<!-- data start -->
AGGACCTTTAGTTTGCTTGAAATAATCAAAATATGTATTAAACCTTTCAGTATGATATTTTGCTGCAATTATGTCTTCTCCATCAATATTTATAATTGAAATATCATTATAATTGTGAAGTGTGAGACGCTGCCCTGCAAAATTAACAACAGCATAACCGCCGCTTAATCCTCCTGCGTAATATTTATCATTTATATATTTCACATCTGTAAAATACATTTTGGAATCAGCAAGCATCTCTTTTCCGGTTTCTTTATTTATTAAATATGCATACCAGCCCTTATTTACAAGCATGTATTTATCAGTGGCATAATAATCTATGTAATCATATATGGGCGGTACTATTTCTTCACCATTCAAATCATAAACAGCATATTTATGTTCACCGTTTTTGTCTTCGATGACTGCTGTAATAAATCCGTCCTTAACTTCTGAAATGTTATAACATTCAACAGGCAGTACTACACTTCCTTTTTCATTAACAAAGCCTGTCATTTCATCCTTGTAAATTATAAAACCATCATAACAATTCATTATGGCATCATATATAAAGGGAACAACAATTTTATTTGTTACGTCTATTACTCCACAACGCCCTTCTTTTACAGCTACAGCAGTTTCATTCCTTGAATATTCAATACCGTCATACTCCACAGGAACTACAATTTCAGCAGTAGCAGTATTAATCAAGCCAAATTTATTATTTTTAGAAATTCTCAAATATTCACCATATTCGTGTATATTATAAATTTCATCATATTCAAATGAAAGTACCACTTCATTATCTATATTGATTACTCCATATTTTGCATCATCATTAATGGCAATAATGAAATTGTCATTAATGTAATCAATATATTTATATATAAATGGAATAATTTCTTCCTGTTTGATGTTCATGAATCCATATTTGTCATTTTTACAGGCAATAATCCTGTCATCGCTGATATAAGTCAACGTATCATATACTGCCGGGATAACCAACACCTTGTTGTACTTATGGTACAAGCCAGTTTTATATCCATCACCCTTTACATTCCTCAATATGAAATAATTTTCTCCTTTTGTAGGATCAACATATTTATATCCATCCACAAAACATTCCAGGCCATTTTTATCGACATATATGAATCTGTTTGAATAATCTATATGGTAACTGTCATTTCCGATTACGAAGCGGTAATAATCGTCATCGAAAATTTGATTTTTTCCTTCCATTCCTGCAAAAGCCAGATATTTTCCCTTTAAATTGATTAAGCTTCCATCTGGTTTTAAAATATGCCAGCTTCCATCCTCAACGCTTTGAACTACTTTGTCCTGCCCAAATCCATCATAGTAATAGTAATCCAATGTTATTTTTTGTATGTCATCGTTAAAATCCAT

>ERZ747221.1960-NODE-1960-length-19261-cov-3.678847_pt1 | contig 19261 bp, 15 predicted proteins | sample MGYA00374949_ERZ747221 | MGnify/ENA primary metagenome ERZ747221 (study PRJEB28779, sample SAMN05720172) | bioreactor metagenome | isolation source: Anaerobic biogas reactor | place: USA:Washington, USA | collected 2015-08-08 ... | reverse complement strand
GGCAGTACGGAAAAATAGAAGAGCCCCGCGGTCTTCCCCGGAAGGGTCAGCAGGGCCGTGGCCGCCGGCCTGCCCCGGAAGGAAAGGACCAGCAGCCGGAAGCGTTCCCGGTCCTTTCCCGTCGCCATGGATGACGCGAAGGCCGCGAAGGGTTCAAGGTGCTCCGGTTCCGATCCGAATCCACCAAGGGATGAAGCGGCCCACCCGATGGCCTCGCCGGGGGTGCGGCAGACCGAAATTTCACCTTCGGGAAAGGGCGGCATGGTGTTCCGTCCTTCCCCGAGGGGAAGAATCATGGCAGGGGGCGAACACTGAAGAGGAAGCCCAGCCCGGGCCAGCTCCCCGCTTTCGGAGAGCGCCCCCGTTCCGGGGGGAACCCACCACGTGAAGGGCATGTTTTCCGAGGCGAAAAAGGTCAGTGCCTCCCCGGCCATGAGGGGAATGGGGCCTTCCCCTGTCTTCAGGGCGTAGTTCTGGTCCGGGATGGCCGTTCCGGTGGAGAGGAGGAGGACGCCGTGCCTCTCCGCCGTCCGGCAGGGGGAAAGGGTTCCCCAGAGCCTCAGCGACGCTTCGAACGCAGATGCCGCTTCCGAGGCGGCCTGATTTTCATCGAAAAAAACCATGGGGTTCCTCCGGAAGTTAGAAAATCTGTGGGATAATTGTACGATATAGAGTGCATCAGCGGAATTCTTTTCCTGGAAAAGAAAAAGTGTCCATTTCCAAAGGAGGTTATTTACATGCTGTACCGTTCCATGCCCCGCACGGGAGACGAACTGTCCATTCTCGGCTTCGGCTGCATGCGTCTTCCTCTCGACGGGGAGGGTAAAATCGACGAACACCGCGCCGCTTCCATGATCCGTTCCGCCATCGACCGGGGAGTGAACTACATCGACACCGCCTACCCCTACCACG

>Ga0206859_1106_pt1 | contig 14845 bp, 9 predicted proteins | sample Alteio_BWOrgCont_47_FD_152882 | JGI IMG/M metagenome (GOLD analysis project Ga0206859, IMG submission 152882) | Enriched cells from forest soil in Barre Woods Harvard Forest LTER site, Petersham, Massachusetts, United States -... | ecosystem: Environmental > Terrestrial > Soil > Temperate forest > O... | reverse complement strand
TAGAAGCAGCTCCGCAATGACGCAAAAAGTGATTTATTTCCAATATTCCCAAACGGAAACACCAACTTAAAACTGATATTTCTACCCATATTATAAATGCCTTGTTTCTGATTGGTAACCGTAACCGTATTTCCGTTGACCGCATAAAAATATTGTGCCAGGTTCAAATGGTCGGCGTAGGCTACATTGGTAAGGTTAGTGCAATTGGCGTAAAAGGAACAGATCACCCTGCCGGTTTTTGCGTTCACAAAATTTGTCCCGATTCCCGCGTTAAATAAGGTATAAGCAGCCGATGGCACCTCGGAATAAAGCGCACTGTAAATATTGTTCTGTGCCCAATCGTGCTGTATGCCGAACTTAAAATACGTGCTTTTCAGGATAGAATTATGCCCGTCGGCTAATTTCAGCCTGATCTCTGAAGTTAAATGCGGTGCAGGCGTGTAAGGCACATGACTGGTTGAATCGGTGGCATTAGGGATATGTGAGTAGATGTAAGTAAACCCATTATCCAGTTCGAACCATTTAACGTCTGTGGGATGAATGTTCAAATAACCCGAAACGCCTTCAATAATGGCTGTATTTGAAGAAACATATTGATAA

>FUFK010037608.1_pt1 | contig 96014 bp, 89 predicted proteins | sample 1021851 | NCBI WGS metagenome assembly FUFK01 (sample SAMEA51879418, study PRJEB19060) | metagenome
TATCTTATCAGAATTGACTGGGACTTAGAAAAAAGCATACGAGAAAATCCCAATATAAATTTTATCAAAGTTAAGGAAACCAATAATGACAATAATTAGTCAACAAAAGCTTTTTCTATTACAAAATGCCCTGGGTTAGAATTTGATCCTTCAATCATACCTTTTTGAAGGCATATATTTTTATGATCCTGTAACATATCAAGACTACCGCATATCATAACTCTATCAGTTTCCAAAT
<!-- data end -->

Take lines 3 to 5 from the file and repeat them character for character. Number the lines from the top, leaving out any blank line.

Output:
GGCAGTACGGAAAAATAGAAGAGCCCCGCGGTCTTCCCCGGAAGGGTCAGCAGGGCCGTGGCCGCCGGCCTGCCCCGGAAGGAAAGGACCAGCAGCCGGAAGCGTTCCCGGTCCTTTCCCGTCGCCATGGATGACGCGAAGGCCGCGAAGGGTTCAAGGTGCTCCGGTTCCGATCCGAATCCACCAAGGGATGAAGCGGCCCACCCGATGGCCTCGCCGGGGGTGCGGCAGACCGAAATTTCACCTTCGGGAAAGGGCGGCATGGTGTTCCGTCCTTCCCCGAGGGGAAGAATCATGGCAGGGGGCGAACACTGAAGAGGAAGCCCAGCCCGGGCCAGCTCCCCGCTTTCGGAGAGCGCCCCCGTTCCGGGGGGAACCCACCACGTGAAGGGCATGTTTTCCGAGGCGAAAAAGGTCAGTGCCTCCCCGGCCATGAGGGGAATGGGGCCTTCCCCTGTCTTCAGGGCGTAGTTCTGGTCCGGGATGGCCGTTCCGGTGGAGAGGAGGAGGACGCCGTGCCTCTCCGCCGTCCGGCAGGGGGAAAGGGTTCCCCAGAGCCTCAGCGACGCTTCGAACGCAGATGCCGCTTCCGAGGCGGCCTGATTTTCATCGAAAAAAACCATGGGGTTCCTCCGGAAGTTAGAAAATCTGTGGGATAATTGTACGATATAGAGTGCATCAGCGGAATTCTTTTCCTGGAAAAGAAAAAGTGTCCATTTCCAAAGGAGGTTATTTACATGCTGTACCGTTCCATGCCCCGCACGGGAGACGAACTGTCCATTCTCGGCTTCGGCTGCATGCGTCTTCCTCTCGACGGGGAGGGTAAAATCGACGAACACCGCGCCGCTTCCATGATCCGTTCCGCCATCGACCGGGGAGTGAACTACATCGACACCGCCTACCCCTACCACG

>Ga0206859_1106_pt1 | contig 14845 bp, 9 predicted proteins | sample Alteio_BWOrgCont_47_FD_152882 | JGI IMG/M metagenome (GOLD analysis project Ga0206859, IMG submission 152882) | Enriched cells from forest soil in Barre Woods Harvard Forest LTER site, Petersham, Massachusetts, United States -... | ecosystem: Environmental > Terrestrial > Soil > Temperate forest > O... | reverse complement strand
TAGAAGCAGCTCCGCAATGACGCAAAAAGTGATTTATTTCCAATATTCCCAAACGGAAACACCAACTTAAAACTGATATTTCTACCCATATTATAAATGCCTTGTTTCTGATTGGTAACCGTAACCGTATTTCCGTTGACCGCATAAAAATATTGTGCCAGGTTCAAATGGTCGGCGTAGGCTACATTGGTAAGGTTAGTGCAATTGGCGTAAAAGGAACAGATCACCCTGCCGGTTTTTGCGTTCACAAAATTTGTCCCGATTCCCGCGTTAAATAAGGTATAAGCAGCCGATGGCACCTCGGAATAAAGCGCACTGTAAATATTGTTCTGTGCCCAATCGTGCTGTATGCCGAACTTAAAATACGTGCTTTTCAGGATAGAATTATGCCCGTCGGCTAATTTCAGCCTGATCTCTGAAGTTAAATGCGGTGCAGGCGTGTAAGGCACATGACTGGTTGAATCGGTGGCATTAGGGATATGTGAGTAGATGTAAGTAAACCCATTATCCAGTTCGAACCATTTAACGTCTGTGGGATGAATGTTCAAATAACCCGAAACGCCTTCAATAATGGCTGTATTTGAAGAAACATATTGATAA